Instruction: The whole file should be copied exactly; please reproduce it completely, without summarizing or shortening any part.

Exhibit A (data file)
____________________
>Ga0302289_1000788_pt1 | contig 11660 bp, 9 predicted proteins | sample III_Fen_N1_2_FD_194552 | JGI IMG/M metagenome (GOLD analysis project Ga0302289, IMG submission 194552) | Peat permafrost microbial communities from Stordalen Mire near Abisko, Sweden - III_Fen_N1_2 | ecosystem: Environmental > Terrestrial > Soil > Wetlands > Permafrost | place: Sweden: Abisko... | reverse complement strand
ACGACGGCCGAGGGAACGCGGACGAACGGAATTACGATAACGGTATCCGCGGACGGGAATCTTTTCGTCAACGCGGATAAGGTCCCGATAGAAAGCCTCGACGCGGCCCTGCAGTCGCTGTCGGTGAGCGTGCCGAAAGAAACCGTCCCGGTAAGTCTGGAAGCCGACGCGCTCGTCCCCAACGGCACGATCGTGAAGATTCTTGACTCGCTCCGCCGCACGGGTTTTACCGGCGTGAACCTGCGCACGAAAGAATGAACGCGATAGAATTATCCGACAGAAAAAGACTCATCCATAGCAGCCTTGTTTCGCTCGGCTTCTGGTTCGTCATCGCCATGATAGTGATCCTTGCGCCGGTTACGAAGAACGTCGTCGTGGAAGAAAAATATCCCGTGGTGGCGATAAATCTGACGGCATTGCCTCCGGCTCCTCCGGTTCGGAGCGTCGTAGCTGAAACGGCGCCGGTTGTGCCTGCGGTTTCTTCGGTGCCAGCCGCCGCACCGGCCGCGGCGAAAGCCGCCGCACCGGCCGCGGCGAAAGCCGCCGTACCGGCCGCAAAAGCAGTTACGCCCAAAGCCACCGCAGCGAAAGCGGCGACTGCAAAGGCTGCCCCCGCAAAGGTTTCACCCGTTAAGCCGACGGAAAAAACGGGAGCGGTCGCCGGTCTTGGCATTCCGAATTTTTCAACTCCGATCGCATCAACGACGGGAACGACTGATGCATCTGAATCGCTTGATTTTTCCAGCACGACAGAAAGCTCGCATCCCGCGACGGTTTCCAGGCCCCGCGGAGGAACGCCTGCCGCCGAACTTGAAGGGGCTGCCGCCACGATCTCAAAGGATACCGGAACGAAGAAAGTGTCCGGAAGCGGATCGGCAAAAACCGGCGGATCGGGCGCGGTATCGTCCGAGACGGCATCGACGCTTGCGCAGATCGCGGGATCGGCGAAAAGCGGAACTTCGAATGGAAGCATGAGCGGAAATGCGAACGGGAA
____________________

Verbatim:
>Ga0302289_1000788_pt1 | contig 11660 bp, 9 predicted proteins | sample III_Fen_N1_2_FD_194552 | JGI IMG/M metagenome (GOLD analysis project Ga0302289, IMG submission 194552) | Peat permafrost microbial communities from Stordalen Mire near Abisko, Sweden - III_Fen_N1_2 | ecosystem: Environmental > Terrestrial > Soil > Wetlands > Permafrost | place: Sweden: Abisko... | reverse complement strand
ACGACGGCCGAGGGAACGCGGACGAACGGAATTACGATAACGGTATCCGCGGACGGGAATCTTTTCGTCAACGCGGATAAGGTCCCGATAGAAAGCCTCGACGCGGCCCTGCAGTCGCTGTCGGTGAGCGTGCCGAAAGAAACCGTCCCGGTAAGTCTGGAAGCCGACGCGCTCGTCCCCAACGGCACGATCGTGAAGATTCTTGACTCGCTCCGCCGCACGGGTTTTACCGGCGTGAACCTGCGCACGAAAGAATGAACGCGATAGAATTATCCGACAGAAAAAGACTCATCCATAGCAGCCTTGTTTCGCTCGGCTTCTGGTTCGTCATCGCCATGATAGTGATCCTTGCGCCGGTTACGAAGAACGTCGTCGTGGAAGAAAAATATCCCGTGGTGGCGATAAATCTGACGGCATTGCCTCCGGCTCCTCCGGTTCGGAGCGTCGTAGCTGAAACGGCGCCGGTTGTGCCTGCGGTTTCTTCGGTGCCAGCCGCCGCACCGGCCGCGGCGAAAGCCGCCGCACCGGCCGCGGCGAAAGCCGCCGTACCGGCCGCAAAAGCAGTTACGCCCAAAGCCACCGCAGCGAAAGCGGCGACTGCAAAGGCTGCCCCCGCAAAGGTTTCACCCGTTAAGCCGACGGAAAAAACGGGAGCGGTCGCCGGTCTTGGCATTCCGAATTTTTCAACTCCGATCGCATCAACGACGGGAACGACTGATGCATCTGAATCGCTTGATTTTTCCAGCACGACAGAAAGCTCGCATCCCGCGACGGTTTCCAGGCCCCGCGGAGGAACGCCTGCCGCCGAACTTGAAGGGGCTGCCGCCACGATCTCAAAGGATACCGGAACGAAGAAAGTGTCCGGAAGCGGATCGGCAAAAACCGGCGGATCGGGCGCGGTATCGTCCGAGACGGCATCGACGCTTGCGCAGATCGCGGGATCGGCGAAAAGCGGAACTTCGAATGGAAGCATGAGCGGAAATGCGAACGGGAA